Prison conditions remained harsh and potentially life-threatening in most areas due to gross overcrowding, inadequate sanitary conditions, and limited medical care.
Physical Conditions: Government officials and civil society organizations continued to highlight overcrowding, juvenile prisoners in adult facilities, and convicted and untried prisoners sharing cells as serious problems. In a March 2016 speech given at the opening of the judicial year, President of the Supreme Court Adelino Muchanga acknowledged that, “excessive and abusive application of preventive detention rule, imposition of prison sentences for minor offenses that would otherwise be punished with fines and other nonprison sentences and backlog of cases were contributing to increased prison overcrowding.”
The Inhambane prison held 400 prisoners, five times its actual capacity. As of August the Maputo Provincial Penitentiary (EPPM) was at approximately three times its capacity. While the prisoners were allowed to stay outside their cells from 6:00 a.m. to 4:00 p.m., overcrowding and security considerations required them to eat lunch and dinner in their cells. Prison officials reported that juvenile inmates only spent their preventive detention period with adult prisoners at EPPM and were subsequently transferred, upon conviction, to the Marconi prison for juvenile inmates. There were inmates with disabilities, and although prison officials did not specify their number, they confirmed that inmates with disabilities shared cells with other prisoners.
The 2017 annual report to parliament of the Attorney General’s Office (PGR) noted an acute shortage of prison facilities at the district level, resulting in human rights violations of those detained.
The National Prisons Directorate (SERNAP) reported there were 27 deaths in all prisons during the first six months of the year. The report indicated that malaria, HIV/AIDS, and diarrhea were the primary causes of death. In 2016 SERNAP stated that its statistics showed an estimated 20 percent of the approximately 15,000-prisoner population was HIV-positive, compared with an estimated 13 percent of the total sexually active population.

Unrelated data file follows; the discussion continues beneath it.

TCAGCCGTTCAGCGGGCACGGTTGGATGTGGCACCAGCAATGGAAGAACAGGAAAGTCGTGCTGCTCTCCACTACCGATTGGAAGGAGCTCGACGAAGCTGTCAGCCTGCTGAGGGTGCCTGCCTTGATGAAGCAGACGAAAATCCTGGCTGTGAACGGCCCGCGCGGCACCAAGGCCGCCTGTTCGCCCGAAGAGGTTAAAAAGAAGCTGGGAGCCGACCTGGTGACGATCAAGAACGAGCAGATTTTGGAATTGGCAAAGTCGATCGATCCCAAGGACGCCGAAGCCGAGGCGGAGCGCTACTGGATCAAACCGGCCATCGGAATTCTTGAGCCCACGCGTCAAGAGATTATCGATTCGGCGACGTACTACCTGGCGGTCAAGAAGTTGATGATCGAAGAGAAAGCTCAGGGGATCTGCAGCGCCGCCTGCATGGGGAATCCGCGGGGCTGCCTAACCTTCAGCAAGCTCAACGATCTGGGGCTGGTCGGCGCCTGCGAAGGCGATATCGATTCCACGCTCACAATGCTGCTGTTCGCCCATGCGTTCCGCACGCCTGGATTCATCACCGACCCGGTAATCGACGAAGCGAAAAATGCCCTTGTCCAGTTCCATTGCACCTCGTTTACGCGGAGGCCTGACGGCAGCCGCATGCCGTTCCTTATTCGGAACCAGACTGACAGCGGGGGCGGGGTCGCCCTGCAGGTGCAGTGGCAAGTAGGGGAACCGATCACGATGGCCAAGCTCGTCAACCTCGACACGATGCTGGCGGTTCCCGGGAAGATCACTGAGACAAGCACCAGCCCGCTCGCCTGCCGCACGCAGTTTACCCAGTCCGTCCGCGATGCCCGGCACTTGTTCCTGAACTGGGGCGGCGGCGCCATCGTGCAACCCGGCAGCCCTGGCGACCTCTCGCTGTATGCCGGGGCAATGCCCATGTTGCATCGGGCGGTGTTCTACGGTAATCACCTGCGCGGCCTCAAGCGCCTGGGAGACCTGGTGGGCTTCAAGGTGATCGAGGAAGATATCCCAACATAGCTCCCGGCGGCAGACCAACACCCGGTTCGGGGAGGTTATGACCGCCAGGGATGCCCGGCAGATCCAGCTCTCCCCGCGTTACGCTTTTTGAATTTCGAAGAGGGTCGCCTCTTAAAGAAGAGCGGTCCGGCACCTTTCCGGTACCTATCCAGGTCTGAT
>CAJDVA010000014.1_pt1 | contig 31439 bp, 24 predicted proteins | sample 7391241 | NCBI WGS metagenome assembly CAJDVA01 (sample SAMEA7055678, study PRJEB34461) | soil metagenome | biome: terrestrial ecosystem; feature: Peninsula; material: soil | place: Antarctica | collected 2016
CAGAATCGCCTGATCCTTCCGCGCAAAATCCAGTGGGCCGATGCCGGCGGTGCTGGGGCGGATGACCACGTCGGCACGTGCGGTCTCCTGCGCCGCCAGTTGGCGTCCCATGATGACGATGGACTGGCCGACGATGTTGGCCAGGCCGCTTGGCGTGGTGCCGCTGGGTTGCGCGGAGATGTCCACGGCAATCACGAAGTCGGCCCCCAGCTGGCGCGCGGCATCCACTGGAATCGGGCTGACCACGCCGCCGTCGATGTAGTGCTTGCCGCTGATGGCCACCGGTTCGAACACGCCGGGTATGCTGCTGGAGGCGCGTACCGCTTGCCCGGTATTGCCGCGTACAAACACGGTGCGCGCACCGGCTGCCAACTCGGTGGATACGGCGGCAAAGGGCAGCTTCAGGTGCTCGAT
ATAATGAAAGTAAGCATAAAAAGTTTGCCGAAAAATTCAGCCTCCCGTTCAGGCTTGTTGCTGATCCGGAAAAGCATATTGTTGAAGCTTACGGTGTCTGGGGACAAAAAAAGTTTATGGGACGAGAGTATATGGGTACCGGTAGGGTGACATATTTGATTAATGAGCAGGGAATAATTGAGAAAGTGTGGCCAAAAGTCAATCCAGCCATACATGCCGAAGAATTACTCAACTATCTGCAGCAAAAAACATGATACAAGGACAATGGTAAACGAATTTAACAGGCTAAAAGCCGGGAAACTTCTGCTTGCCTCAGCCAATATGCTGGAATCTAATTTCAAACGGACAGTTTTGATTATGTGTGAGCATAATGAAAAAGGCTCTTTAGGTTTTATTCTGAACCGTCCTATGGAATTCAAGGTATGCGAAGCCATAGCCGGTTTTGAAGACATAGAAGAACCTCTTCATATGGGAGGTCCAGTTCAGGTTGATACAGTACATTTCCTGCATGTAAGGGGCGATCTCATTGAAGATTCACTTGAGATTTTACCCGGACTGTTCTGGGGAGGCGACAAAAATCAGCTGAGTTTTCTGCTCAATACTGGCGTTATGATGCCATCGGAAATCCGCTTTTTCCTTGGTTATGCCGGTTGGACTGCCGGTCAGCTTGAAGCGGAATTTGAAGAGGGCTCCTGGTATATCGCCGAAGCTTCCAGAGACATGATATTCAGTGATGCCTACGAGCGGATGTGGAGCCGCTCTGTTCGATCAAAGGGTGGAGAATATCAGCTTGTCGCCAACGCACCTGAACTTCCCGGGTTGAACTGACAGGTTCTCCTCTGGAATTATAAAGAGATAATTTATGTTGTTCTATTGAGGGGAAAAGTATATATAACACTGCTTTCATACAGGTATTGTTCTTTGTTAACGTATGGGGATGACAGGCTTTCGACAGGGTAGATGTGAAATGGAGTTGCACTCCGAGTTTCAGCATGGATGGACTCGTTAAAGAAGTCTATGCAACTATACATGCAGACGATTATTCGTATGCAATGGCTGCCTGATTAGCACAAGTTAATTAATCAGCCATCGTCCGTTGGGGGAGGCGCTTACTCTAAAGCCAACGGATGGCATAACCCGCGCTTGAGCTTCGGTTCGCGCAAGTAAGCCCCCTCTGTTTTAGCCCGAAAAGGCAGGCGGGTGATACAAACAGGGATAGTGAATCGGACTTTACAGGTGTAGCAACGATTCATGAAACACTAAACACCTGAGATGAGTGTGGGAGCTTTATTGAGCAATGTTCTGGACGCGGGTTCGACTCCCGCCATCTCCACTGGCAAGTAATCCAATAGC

The Ndlavela Women’s Prison facility, located on the outskirts of Maputo, held 150 inmates in a prison with a capacity of 300.
Few prisons had health-care facilities or the ability to transport prisoners to outside facilities. Almost all prisons dated from the colonial era before 1975, leaving many in an advanced state of dilapidation. In October 2016 Ombudsman Jose Abudo conducted prison visits and noted the poor hygiene conditions in many prisons, including insufficient ventilation, water leaks, poor hygiene, and inadequate medical treatment.
Administration: There were no credible allegations of mistreatment. Although no formal system specific to prisons existed for receiving or tracking complaints, prisoners were free to contact the PGR, national ombudsman, or nongovernmental organizations (NGOs) with complaints.
Independent Monitoring: International and domestic human rights groups had access to prisoners at the discretion of the Ministry of Justice, Constitutional, and Religious Affairs and the Ministry of the Interior, and permission to visit prisoners was generally granted. The Mozambican Human Rights League and the National Commission on Human Rights (CNDH) had a high degree of access to prisons run by the Ministry of Justice, Constitutional, and Religious Affairs. NGOs continued to have difficulty but were generally successful in gaining access to detention facilities run by the Ministry of the Interior, particularly its detention facilities in police stations.
Improvements: The PGR increased prison capacity during the year, including the opening of prison facilities in Muecate (Nampula Province), Milange and Alto Molocue (Zambezia Province), Cahora Bassa (Tete Province), Gorongosa (Sofala Province), Chibuto (Gaza Province), and Funhaloro (Inhambane Province). The PGR reported some progress in training of prison guards on prevention of violence in prison facilities, inmates’ access to information regarding the status of their sentences, and vocational training.